Willie Nelson is being inducted into the Texas Institute of Letters. Nelson is the first songwriter to be honored by the group, and joins screenwriter Richard Linklater, novelist Bret Anthony Johnston, and playwright Kirk Lynn among others to be inducted this year. “He’s Willie,” the institute explained in a statement. “Do we need to say anything else?”
Late author Helen Dunmore has won the Costa prize for her final book, Inside the Wave.
Atria publisher and president Judith Curr is leaving the company after nineteen years. Curr founded Atria books and later took over the expanded Atria Publishing Group.
Kwame Alexander is starting his own imprint. Versify will be part of Houghton Mifflin Harcourt Books for Young Readers, with its first titles to be published in spring 2019.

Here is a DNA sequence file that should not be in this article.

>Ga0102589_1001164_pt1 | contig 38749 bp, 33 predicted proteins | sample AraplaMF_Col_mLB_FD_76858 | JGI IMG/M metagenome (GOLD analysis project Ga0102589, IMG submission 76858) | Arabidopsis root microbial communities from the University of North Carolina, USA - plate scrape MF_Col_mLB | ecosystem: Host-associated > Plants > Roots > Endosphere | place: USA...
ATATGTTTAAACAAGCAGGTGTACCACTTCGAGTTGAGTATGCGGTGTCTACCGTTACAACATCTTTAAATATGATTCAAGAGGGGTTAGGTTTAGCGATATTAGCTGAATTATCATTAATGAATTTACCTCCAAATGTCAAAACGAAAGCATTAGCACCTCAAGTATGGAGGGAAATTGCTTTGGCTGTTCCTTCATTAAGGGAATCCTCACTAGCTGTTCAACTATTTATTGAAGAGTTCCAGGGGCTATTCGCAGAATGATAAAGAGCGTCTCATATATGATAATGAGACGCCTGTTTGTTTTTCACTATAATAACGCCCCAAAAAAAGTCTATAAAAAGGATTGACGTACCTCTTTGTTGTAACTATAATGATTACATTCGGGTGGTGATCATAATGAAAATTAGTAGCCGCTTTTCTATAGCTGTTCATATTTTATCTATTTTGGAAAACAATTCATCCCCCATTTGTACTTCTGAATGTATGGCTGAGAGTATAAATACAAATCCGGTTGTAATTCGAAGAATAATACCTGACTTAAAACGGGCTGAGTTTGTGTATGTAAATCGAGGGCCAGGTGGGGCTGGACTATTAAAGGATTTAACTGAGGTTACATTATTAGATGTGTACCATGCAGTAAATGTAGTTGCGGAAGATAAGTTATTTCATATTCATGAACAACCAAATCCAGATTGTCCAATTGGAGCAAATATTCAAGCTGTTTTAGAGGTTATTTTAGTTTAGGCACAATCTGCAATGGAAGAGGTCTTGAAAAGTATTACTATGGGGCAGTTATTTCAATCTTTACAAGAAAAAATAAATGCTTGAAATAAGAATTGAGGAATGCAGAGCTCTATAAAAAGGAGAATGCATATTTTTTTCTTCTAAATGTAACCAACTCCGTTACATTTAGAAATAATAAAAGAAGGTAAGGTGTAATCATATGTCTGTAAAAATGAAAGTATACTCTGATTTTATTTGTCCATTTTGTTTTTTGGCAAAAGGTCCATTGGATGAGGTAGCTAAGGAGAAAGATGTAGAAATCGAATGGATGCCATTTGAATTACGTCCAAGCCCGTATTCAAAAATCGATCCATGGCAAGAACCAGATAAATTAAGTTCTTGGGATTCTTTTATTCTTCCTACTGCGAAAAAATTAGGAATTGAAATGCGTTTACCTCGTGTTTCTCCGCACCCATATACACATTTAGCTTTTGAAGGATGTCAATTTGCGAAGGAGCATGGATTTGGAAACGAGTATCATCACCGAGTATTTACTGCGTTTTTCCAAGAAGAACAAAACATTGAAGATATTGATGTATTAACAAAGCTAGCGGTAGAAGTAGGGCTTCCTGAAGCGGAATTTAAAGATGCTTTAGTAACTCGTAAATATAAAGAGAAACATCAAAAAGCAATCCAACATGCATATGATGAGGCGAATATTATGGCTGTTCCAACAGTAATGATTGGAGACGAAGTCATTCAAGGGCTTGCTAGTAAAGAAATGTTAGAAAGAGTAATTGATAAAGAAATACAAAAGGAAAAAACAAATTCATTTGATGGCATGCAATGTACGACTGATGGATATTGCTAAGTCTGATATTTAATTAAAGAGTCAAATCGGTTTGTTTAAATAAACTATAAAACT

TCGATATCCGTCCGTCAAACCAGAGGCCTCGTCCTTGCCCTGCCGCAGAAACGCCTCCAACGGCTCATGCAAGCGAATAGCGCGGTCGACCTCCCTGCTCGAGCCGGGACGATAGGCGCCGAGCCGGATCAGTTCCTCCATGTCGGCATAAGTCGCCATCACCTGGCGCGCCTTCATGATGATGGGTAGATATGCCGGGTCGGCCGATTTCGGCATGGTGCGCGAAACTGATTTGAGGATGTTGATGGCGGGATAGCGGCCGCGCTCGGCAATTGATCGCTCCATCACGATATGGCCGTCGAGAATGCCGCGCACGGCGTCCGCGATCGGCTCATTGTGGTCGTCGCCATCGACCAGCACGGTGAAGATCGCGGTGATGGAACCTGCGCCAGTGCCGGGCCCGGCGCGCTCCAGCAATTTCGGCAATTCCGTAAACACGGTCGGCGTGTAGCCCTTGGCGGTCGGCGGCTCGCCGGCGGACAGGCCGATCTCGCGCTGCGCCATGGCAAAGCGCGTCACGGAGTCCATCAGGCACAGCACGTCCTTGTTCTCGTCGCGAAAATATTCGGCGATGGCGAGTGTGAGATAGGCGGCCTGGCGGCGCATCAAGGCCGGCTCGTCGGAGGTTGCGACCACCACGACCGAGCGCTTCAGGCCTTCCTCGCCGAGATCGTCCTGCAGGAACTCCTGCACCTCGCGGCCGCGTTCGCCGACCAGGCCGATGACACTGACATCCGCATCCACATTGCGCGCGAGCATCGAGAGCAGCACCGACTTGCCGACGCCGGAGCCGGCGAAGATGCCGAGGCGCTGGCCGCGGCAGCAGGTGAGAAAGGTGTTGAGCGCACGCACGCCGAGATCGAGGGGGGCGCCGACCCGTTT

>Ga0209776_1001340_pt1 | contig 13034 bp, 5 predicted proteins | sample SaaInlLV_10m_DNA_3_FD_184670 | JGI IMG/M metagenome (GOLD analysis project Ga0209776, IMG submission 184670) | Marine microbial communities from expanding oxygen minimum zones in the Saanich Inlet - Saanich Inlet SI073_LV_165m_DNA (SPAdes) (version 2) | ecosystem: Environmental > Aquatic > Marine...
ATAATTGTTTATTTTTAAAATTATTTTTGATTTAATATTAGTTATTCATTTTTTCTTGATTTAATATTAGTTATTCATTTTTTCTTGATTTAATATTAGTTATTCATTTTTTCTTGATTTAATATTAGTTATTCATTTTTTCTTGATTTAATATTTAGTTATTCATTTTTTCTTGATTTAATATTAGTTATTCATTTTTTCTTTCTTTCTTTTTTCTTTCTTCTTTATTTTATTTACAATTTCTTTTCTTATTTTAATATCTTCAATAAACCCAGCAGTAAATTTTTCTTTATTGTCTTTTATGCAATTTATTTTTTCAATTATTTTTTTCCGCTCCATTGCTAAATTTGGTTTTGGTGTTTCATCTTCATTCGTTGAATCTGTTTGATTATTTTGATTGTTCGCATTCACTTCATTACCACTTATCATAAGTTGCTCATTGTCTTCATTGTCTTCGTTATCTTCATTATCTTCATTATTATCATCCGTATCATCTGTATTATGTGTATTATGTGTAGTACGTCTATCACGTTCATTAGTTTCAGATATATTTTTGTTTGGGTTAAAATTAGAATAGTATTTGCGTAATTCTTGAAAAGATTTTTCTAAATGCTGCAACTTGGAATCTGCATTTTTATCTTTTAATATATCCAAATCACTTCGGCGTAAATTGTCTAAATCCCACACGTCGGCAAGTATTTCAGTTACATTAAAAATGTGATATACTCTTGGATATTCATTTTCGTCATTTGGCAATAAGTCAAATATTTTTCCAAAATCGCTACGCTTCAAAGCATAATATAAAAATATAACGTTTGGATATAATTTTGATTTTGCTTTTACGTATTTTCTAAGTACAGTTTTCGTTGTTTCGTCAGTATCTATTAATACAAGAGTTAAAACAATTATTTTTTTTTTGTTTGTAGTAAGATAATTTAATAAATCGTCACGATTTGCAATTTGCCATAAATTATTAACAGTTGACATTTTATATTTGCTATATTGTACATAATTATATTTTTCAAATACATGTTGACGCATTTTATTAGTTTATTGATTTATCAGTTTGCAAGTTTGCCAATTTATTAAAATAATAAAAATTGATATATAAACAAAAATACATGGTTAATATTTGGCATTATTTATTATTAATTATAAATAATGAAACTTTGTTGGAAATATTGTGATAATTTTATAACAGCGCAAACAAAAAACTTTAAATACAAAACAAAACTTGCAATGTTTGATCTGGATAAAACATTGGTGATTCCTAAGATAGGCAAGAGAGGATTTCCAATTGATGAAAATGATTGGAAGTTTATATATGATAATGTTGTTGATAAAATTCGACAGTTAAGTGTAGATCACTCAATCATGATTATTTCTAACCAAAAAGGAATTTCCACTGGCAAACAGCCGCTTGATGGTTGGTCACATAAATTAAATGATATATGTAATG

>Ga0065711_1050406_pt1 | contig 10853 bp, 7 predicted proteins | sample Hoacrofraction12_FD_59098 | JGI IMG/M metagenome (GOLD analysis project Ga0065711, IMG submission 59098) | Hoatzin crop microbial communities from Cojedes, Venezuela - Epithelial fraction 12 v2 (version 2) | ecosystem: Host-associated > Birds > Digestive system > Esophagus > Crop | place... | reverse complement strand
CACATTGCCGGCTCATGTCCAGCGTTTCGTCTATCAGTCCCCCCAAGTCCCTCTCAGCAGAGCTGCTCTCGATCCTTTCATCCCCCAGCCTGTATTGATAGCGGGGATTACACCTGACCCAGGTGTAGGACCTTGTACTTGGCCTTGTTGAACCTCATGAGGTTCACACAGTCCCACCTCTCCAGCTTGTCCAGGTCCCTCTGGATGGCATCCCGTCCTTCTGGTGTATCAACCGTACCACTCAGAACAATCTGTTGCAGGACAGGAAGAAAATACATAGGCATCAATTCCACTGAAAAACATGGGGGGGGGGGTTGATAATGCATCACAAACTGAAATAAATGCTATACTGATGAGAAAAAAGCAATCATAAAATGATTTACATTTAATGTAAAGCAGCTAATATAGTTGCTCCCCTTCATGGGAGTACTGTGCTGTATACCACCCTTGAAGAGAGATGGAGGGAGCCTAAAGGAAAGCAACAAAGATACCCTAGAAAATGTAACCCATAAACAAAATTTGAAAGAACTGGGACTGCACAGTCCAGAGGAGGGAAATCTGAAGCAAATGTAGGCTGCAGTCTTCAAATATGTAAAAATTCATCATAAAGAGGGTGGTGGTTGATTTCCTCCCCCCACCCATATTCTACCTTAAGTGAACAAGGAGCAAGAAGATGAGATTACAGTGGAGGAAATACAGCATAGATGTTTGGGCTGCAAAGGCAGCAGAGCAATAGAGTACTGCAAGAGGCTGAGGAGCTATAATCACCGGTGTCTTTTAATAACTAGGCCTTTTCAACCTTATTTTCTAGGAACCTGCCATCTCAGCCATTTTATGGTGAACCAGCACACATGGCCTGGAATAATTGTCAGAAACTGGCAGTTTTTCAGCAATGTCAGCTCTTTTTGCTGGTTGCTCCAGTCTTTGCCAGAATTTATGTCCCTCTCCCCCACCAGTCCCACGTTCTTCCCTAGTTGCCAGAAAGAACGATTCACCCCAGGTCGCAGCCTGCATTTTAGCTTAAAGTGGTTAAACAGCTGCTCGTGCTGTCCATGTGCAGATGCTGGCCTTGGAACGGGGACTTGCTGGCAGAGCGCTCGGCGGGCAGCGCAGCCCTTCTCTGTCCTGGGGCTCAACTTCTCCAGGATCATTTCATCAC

Chimamanda Ngozi Adichie has written a Facebook post in reaction to an interview question from a French journalist, who asked if there were book stores in Nigeria. “Bookshops are in decline all over the world. And that is worth discussing and mourning and hopefully changing. But the question, ‘Are there bookshops in Nigeria?’ was not about that,” she wrote. “It was about giving legitimacy to a deliberate, entitled, tiresome, sweeping, base ignorance about Africa. And I do not have the patience for that.”
Vanity Fair reports that Mike Cernovich, “the right-wing lifestyle guru and self-proclaimed journalist,” has bid $500,000 on Gawker.com. Maya Kosoff and Tina Nguyen write that although the offer may represent Cernovich’s desire “to navigate away from the fringes of the Internet . . . in a bid for more mainstream respectability,” his motivation to buy Gawker is more likely related to his “historic feud with the site, which dates back to at least 2014, when he challenged then-Gawker writer Sam Biddle to a boxing match over his coverage of Gamergate.”